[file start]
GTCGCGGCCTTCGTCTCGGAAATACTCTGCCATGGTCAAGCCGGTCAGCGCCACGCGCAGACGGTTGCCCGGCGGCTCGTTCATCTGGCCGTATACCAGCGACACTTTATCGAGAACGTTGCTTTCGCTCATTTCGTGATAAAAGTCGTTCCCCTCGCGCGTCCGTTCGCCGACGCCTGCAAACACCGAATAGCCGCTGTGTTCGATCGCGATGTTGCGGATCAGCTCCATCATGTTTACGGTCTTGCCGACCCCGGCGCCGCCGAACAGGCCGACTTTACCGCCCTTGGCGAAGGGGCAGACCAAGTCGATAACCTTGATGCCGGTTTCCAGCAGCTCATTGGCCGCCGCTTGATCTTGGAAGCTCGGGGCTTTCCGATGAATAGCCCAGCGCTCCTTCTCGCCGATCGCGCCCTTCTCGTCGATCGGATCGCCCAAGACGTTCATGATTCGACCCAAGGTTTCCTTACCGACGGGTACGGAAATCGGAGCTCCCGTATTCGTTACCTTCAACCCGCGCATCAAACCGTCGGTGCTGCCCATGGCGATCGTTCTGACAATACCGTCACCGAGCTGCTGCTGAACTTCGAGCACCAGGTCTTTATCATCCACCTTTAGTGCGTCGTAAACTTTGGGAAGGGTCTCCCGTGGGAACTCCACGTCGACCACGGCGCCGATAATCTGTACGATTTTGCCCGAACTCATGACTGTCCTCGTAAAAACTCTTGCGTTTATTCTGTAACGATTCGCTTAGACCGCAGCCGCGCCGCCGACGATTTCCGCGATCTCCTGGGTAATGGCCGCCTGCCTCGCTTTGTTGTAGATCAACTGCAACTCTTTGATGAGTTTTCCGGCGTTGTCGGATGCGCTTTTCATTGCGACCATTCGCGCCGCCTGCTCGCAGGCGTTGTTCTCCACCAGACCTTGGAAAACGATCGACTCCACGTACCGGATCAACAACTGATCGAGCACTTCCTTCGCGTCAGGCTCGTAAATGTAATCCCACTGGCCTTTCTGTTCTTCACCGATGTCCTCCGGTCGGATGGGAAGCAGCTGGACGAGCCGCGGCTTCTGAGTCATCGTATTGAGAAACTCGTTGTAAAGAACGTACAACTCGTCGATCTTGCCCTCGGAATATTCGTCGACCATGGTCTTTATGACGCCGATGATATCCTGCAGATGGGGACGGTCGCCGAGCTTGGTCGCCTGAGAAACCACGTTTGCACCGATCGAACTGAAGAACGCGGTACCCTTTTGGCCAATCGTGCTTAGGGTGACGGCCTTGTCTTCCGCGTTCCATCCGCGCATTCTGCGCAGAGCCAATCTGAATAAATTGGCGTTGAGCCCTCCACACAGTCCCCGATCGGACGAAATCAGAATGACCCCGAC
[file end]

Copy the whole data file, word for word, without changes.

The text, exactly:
GTCGCGGCCTTCGTCTCGGAAATACTCTGCCATGGTCAAGCCGGTCAGCGCCACGCGCAGACGGTTGCCCGGCGGCTCGTTCATCTGGCCGTATACCAGCGACACTTTATCGAGAACGTTGCTTTCGCTCATTTCGTGATAAAAGTCGTTCCCCTCGCGCGTCCGTTCGCCGACGCCTGCAAACACCGAATAGCCGCTGTGTTCGATCGCGATGTTGCGGATCAGCTCCATCATGTTTACGGTCTTGCCGACCCCGGCGCCGCCGAACAGGCCGACTTTACCGCCCTTGGCGAAGGGGCAGACCAAGTCGATAACCTTGATGCCGGTTTCCAGCAGCTCATTGGCCGCCGCTTGATCTTGGAAGCTCGGGGCTTTCCGATGAATAGCCCAGCGCTCCTTCTCGCCGATCGCGCCCTTCTCGTCGATCGGATCGCCCAAGACGTTCATGATTCGACCCAAGGTTTCCTTACCGACGGGTACGGAAATCGGAGCTCCCGTATTCGTTACCTTCAACCCGCGCATCAAACCGTCGGTGCTGCCCATGGCGATCGTTCTGACAATACCGTCACCGAGCTGCTGCTGAACTTCGAGCACCAGGTCTTTATCATCCACCTTTAGTGCGTCGTAAACTTTGGGAAGGGTCTCCCGTGGGAACTCCACGTCGACCACGGCGCCGATAATCTGTACGATTTTGCCCGAACTCATGACTGTCCTCGTAAAAACTCTTGCGTTTATTCTGTAACGATTCGCTTAGACCGCAGCCGCGCCGCCGACGATTTCCGCGATCTCCTGGGTAATGGCCGCCTGCCTCGCTTTGTTGTAGATCAACTGCAACTCTTTGATGAGTTTTCCGGCGTTGTCGGATGCGCTTTTCATTGCGACCATTCGCGCCGCCTGCTCGCAGGCGTTGTTCTCCACCAGACCTTGGAAAACGATCGACTCCACGTACCGGATCAACAACTGATCGAGCACTTCCTTCGCGTCAGGCTCGTAAATGTAATCCCACTGGCCTTTCTGTTCTTCACCGATGTCCTCCGGTCGGATGGGAAGCAGCTGGACGAGCCGCGGCTTCTGAGTCATCGTATTGAGAAACTCGTTGTAAAGAACGTACAACTCGTCGATCTTGCCCTCGGAATATTCGTCGACCATGGTCTTTATGACGCCGATGATATCCTGCAGATGGGGACGGTCGCCGAGCTTGGTCGCCTGAGAAACCACGTTTGCACCGATCGAACTGAAGAACGCGGTACCCTTTTGGCCAATCGTGCTTAGGGTGACGGCCTTGTCTTCCGCGTTCCATCCGCGCATTCTGCGCAGAGCCAATCTGAATAAATTGGCGTTGAGCCCTCCACACAGTCCCCGATCGGACGAAATCAGAATGACCCCGAC